I mentioned RF and EMI as issues with electric guitars. Well, shielding is a protective layer within your guitar’s electronics cavity. Additionally, wires should also come with proper shielding.

As the name suggests, this layer shields the electronics from interference. You’d probably be surprised at how many interfering waves are around us.  A shielding layer serves as a Faraday cage. Ultimately, it removes any unwanted interference.

Bear in mind that it can’t ever remove the cycle hum of single-coil pickups. However, it can keep things as quiet as possible.

In a lot of cases, guitars come with some sort of shielding one way or another. However, some are more susceptible to interference. So how do you shield them? Well, you simply add the adhesive copper tape over all of the cavities. Yes, this also includes the pickup cavities. And, in the case of Les Pauls, this includes the additional cavity for the pickup selector switch. 

What’s more, all of the wires should also be well protected. It keeps the operation as quiet as possible. Additionally, all of the plastic cavity covers should be protected with copper tape. Essentially, the inside of your guitar should be one thorough Faraday cage that covers all the weak spots.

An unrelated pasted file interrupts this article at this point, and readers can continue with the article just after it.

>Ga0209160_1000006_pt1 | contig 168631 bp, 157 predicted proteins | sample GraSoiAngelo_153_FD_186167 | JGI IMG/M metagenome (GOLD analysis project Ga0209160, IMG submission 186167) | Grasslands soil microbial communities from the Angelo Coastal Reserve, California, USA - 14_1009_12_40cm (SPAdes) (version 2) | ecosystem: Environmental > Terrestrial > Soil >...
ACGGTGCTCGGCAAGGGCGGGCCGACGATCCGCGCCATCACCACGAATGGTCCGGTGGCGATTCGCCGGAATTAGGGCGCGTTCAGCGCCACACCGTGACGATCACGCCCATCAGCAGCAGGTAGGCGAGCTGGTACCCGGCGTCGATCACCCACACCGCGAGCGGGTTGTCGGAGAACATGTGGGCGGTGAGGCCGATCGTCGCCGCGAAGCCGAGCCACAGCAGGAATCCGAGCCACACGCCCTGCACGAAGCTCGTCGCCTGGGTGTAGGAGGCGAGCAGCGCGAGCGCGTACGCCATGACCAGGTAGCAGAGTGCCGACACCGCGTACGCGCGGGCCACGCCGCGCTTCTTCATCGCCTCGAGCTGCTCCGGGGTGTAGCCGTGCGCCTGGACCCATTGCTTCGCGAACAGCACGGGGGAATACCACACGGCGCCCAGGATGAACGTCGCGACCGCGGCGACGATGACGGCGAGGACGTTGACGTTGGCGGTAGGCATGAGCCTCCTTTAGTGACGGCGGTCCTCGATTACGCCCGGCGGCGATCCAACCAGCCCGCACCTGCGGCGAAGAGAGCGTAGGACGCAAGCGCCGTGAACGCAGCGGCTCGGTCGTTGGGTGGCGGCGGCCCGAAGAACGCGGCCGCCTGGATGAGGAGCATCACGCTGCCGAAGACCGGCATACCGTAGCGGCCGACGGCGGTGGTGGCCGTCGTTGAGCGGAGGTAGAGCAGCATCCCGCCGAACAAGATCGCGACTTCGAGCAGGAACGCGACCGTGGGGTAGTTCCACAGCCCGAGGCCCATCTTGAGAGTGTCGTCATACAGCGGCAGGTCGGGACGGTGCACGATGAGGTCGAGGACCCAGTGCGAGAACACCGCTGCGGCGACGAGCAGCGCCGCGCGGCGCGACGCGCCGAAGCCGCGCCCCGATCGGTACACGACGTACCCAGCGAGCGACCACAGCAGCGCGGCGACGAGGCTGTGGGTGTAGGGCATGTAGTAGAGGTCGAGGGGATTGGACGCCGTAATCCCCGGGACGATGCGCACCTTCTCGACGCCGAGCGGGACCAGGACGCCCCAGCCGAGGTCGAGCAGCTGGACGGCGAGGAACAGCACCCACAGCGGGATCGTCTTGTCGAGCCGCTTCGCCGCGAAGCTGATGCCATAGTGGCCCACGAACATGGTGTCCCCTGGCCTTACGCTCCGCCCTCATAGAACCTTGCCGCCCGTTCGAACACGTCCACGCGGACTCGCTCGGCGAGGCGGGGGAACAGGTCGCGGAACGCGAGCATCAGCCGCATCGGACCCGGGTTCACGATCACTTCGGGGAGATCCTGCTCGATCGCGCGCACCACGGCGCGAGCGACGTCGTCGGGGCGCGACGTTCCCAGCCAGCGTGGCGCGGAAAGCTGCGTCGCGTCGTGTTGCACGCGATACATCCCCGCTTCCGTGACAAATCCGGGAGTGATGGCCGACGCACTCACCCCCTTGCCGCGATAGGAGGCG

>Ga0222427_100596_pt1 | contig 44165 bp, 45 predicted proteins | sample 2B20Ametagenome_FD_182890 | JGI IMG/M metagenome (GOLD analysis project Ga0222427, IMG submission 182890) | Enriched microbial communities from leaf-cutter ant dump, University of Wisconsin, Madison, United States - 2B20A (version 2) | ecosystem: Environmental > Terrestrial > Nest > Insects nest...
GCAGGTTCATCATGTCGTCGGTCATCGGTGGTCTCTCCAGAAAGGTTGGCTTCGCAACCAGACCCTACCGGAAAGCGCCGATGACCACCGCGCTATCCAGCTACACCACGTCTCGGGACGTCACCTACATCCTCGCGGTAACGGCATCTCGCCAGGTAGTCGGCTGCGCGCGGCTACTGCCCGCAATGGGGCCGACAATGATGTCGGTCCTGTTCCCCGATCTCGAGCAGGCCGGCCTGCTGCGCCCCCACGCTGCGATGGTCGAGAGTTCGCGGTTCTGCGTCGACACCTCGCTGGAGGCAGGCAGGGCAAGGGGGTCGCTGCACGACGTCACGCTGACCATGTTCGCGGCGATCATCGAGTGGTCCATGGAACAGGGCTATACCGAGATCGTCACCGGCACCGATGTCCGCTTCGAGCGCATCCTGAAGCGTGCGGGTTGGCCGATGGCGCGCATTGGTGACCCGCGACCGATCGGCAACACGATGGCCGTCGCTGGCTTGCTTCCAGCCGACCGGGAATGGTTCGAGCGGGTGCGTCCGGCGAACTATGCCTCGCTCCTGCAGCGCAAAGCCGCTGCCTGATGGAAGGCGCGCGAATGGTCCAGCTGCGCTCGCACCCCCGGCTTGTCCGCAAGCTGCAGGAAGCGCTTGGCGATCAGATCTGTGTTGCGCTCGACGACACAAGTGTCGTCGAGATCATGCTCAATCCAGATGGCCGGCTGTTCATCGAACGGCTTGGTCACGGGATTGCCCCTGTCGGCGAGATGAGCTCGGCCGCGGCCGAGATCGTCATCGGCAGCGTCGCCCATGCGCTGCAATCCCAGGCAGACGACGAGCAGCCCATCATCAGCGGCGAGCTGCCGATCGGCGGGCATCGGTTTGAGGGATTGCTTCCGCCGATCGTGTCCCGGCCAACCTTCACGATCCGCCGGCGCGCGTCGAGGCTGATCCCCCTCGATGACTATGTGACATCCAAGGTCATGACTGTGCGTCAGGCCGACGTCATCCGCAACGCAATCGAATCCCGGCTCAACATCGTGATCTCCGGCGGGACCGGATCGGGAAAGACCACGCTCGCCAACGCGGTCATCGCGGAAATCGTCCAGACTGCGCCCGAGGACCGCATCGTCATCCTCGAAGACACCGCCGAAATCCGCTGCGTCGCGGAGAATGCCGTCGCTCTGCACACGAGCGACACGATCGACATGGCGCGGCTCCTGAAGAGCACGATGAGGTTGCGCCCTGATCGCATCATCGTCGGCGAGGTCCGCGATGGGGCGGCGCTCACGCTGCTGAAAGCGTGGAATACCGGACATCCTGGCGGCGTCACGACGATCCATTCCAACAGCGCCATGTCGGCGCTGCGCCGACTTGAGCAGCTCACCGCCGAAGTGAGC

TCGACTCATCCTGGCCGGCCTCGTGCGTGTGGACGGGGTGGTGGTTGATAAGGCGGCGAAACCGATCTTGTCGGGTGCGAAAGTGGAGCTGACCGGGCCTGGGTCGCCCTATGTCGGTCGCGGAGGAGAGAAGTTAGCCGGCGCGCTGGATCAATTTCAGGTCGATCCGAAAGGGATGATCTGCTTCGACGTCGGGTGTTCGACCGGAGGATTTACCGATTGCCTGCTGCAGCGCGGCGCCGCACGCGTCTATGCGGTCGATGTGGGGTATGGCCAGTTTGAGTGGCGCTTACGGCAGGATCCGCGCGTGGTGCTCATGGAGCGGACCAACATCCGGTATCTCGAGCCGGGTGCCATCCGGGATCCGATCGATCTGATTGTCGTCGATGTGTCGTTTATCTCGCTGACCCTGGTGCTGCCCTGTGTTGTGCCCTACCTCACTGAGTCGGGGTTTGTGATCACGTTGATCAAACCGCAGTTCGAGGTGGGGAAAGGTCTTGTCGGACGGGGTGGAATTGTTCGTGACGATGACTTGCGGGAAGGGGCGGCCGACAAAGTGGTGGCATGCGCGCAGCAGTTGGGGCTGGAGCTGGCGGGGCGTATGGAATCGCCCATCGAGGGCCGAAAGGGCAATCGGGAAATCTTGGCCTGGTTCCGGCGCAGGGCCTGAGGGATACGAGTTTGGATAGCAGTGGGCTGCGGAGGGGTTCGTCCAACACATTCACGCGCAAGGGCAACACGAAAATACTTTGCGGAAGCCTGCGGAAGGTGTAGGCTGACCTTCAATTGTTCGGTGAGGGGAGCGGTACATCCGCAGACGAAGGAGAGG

How to Ground Guitar Shielding?

Guitar Copper Shielding - How to Shield a Strat
You can get a better sense of this process in the video above!

However, shielding wouldn’t make any sense if it’s not connected to the grounding. Copper tape is one of the best materials to use for shielding. Some have also recommended aluminum foil. However, it’s pretty hard to do any soldering with it.

Essentially, you can ground the shielding layer with a simple solder. All you need is a piece of isolated and well-protected wire to finish the job.

The process itself is pretty simple. The shielding, however, could take time as you need to remove all of the electronics. And then, after putting on the adhesive copper tape, you put them all together. This also includes all the soldered wires.

Once you’ve done that, locate the grounding wire that goes from the bridge. It should be connected directly to the volume pot, or one of the volume pots. Then take this additional piece of wire and simply solder it to the side of the cavity pretty much anywhere on the copper tape.

Additionally, I’d advise you to put an additional strip of copper tape over the soldered spot. It’s just there to keep it secure.

What I should also point out is that the protective tape, or paint, should make contact with the cavity tape. This completes the cage.

With that said, some guitars don’t require you to solder an additional wire to the shielding. This is the case with most Gibson guitars. The copper tape will simply make contact with the pots as they sit in their place. So it’s kind of a mechanical connection. If you don’t feel too confident about that, you can just try and add a wire as I explained above.